Sexual harassment is unwanted sexual behavior expressed toward another person. It can be physical, such as touching, hugging, putting a hand on a shoulder, or neck rubs. It can be verbal, such as compliments and comments of a sexual nature, compliments and comments about a person’s appearance, attractiveness, or attire, suggestive remarks, or outright invitations or requests for sexual favors.
Sexual harassment can also be “out in the workplace” – images that employees look at on their computer, jokes they tell each other, topics they discuss at break time. Even if these images, jokes, and conversation are not aimed directly at an employee, they still can contribute to a hostile workplace, where some employees may feel uncomfortable or intimidated.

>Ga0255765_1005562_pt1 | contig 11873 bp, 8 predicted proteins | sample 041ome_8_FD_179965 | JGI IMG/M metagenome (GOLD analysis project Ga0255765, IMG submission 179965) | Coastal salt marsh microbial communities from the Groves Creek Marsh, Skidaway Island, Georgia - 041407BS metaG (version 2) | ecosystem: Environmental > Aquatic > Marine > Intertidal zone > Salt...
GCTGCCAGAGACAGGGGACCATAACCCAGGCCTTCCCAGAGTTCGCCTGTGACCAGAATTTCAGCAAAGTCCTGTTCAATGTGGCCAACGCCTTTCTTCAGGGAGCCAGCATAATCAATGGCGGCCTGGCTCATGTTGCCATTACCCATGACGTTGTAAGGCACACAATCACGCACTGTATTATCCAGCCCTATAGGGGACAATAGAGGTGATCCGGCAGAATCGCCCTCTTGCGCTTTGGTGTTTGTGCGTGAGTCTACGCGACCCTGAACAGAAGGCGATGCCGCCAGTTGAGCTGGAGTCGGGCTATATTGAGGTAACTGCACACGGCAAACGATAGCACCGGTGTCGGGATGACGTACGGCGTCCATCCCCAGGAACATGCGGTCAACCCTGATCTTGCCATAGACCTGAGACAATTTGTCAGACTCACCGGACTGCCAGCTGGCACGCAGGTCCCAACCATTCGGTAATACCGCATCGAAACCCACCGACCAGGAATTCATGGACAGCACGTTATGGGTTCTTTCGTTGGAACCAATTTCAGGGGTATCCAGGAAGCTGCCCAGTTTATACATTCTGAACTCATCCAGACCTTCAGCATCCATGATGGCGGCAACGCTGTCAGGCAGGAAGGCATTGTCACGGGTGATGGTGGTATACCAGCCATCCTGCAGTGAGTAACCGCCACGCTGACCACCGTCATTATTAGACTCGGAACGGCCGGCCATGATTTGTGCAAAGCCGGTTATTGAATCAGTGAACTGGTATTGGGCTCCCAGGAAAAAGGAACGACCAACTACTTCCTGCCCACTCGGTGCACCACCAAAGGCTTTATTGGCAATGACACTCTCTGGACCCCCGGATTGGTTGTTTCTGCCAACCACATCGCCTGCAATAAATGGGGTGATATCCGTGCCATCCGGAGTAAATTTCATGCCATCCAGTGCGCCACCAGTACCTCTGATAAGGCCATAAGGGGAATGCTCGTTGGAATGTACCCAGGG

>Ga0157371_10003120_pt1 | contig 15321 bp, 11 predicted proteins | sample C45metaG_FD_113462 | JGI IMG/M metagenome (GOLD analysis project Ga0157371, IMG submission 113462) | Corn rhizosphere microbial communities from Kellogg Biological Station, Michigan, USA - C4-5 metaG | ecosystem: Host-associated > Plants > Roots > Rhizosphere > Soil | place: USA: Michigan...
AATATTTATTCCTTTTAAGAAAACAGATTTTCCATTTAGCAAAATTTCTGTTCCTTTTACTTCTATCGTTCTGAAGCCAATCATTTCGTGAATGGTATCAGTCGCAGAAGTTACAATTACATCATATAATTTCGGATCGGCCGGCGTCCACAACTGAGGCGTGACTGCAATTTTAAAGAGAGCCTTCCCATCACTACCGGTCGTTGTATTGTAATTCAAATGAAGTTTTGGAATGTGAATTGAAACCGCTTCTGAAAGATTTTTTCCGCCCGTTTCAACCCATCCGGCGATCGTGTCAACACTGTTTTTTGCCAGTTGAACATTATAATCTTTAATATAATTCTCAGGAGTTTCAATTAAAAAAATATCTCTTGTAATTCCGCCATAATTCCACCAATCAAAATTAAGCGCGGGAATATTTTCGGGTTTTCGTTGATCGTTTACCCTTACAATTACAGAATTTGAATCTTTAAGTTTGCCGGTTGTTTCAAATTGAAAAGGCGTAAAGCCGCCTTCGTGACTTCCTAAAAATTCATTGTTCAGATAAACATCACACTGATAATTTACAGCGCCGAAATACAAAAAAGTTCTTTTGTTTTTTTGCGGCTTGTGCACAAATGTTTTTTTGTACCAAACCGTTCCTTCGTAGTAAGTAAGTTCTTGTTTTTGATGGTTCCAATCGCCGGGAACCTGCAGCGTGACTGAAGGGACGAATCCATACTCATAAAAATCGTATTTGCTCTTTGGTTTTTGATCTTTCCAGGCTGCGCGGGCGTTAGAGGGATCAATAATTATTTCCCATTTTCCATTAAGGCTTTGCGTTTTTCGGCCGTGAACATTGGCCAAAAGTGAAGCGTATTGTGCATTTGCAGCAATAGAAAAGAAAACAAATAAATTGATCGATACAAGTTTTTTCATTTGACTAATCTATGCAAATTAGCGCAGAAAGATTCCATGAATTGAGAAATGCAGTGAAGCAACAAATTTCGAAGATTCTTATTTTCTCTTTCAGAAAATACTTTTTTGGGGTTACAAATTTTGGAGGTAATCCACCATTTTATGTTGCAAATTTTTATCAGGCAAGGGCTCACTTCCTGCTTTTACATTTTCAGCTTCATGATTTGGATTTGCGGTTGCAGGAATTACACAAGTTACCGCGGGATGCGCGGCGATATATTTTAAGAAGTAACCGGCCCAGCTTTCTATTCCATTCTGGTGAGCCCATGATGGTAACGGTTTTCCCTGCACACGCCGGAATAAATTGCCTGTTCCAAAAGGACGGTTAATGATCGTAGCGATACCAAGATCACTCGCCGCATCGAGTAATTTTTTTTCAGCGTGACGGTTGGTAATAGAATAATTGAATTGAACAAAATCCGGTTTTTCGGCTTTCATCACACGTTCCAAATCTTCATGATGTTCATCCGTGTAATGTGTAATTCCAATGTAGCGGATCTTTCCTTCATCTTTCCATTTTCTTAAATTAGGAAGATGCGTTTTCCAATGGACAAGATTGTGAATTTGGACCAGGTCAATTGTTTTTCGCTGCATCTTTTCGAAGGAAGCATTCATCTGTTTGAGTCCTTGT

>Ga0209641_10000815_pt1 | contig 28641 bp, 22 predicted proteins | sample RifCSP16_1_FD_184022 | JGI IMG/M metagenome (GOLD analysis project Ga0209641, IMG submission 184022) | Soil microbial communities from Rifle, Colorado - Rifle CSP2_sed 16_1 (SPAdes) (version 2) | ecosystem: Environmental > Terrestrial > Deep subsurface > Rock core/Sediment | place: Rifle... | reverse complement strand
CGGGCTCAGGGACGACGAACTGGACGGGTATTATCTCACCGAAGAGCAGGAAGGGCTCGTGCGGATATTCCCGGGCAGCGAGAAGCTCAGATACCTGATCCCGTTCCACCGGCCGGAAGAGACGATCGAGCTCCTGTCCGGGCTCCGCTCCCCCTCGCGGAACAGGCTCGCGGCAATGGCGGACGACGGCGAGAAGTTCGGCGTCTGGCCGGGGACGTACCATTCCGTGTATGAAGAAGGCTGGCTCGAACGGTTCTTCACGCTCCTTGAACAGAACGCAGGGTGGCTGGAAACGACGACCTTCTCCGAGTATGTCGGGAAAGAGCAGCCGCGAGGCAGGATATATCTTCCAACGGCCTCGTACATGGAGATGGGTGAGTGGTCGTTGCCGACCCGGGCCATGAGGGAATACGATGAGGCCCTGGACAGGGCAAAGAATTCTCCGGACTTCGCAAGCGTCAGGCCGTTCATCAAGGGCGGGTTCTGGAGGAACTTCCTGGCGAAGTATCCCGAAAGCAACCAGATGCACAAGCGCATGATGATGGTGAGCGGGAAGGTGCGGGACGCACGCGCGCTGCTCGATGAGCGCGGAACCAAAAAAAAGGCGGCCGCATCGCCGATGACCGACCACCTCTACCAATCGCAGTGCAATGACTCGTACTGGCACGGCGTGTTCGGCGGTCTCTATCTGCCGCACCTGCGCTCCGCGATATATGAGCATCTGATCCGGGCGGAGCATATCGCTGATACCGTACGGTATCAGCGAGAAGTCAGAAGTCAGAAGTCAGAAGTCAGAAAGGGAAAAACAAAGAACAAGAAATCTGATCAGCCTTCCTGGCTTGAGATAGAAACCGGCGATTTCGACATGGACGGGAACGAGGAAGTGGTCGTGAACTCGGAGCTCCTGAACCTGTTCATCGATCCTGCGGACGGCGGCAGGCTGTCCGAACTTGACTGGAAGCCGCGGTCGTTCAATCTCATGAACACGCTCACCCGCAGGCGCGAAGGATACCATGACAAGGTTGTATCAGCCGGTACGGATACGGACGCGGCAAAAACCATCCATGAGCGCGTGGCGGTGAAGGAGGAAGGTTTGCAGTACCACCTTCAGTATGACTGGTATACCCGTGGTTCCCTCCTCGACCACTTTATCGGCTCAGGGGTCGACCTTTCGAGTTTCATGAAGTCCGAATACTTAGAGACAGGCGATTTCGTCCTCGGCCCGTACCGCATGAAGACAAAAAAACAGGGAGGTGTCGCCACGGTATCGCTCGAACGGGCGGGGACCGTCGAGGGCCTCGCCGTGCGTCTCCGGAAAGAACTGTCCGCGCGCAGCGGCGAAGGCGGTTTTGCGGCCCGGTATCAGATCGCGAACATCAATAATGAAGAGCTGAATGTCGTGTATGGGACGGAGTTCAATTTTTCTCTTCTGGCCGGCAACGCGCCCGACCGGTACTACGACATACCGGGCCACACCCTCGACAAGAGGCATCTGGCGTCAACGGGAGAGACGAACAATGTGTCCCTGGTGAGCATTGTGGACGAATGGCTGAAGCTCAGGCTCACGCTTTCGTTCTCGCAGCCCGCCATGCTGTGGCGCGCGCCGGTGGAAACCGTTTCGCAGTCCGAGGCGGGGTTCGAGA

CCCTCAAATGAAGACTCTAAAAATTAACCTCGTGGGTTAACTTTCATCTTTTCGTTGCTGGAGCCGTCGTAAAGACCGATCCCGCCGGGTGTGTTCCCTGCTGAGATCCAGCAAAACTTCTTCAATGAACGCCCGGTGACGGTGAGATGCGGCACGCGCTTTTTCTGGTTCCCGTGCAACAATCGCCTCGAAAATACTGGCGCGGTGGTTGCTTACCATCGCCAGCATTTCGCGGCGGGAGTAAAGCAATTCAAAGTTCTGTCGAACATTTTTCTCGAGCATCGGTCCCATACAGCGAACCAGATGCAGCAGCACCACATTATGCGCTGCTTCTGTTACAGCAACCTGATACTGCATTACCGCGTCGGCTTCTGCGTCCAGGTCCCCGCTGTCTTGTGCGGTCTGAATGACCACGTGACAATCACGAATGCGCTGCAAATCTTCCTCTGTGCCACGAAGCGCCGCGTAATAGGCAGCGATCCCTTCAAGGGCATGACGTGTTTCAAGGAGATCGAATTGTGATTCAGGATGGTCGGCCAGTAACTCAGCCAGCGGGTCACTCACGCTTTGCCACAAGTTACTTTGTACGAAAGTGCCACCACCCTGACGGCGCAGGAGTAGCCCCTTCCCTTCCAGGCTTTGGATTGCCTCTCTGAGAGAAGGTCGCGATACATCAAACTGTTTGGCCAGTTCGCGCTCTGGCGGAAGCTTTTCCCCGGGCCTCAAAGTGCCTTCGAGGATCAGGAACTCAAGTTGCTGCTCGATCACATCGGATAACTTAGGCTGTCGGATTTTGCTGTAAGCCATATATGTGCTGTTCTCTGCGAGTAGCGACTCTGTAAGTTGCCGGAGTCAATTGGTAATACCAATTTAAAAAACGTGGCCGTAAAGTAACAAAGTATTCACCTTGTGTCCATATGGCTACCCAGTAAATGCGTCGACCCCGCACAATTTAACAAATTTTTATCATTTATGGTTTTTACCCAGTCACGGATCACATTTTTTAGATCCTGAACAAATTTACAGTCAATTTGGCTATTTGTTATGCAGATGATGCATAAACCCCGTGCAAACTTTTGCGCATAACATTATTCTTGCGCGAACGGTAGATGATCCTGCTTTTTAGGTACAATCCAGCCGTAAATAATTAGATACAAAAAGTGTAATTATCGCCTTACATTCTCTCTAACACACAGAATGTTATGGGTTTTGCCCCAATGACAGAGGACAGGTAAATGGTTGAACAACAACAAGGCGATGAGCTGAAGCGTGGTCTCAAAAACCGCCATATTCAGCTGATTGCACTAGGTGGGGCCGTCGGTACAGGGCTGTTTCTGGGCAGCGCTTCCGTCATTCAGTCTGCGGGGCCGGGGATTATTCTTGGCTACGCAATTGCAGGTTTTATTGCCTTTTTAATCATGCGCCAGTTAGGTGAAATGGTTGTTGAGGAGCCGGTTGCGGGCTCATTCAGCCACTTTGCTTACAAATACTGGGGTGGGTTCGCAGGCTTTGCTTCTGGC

Sexual harassment does not have to occur on company property or on company time. “I was drunk at the company holiday party” or “we were out late after the trade show” are not acceptable excuses for any kind of harassment.
Healthcare facilities are responsible not only for protecting their employees from sexual harassment from other employees, but also third parties, such as vendors, clients, customers, suppliers, and partners.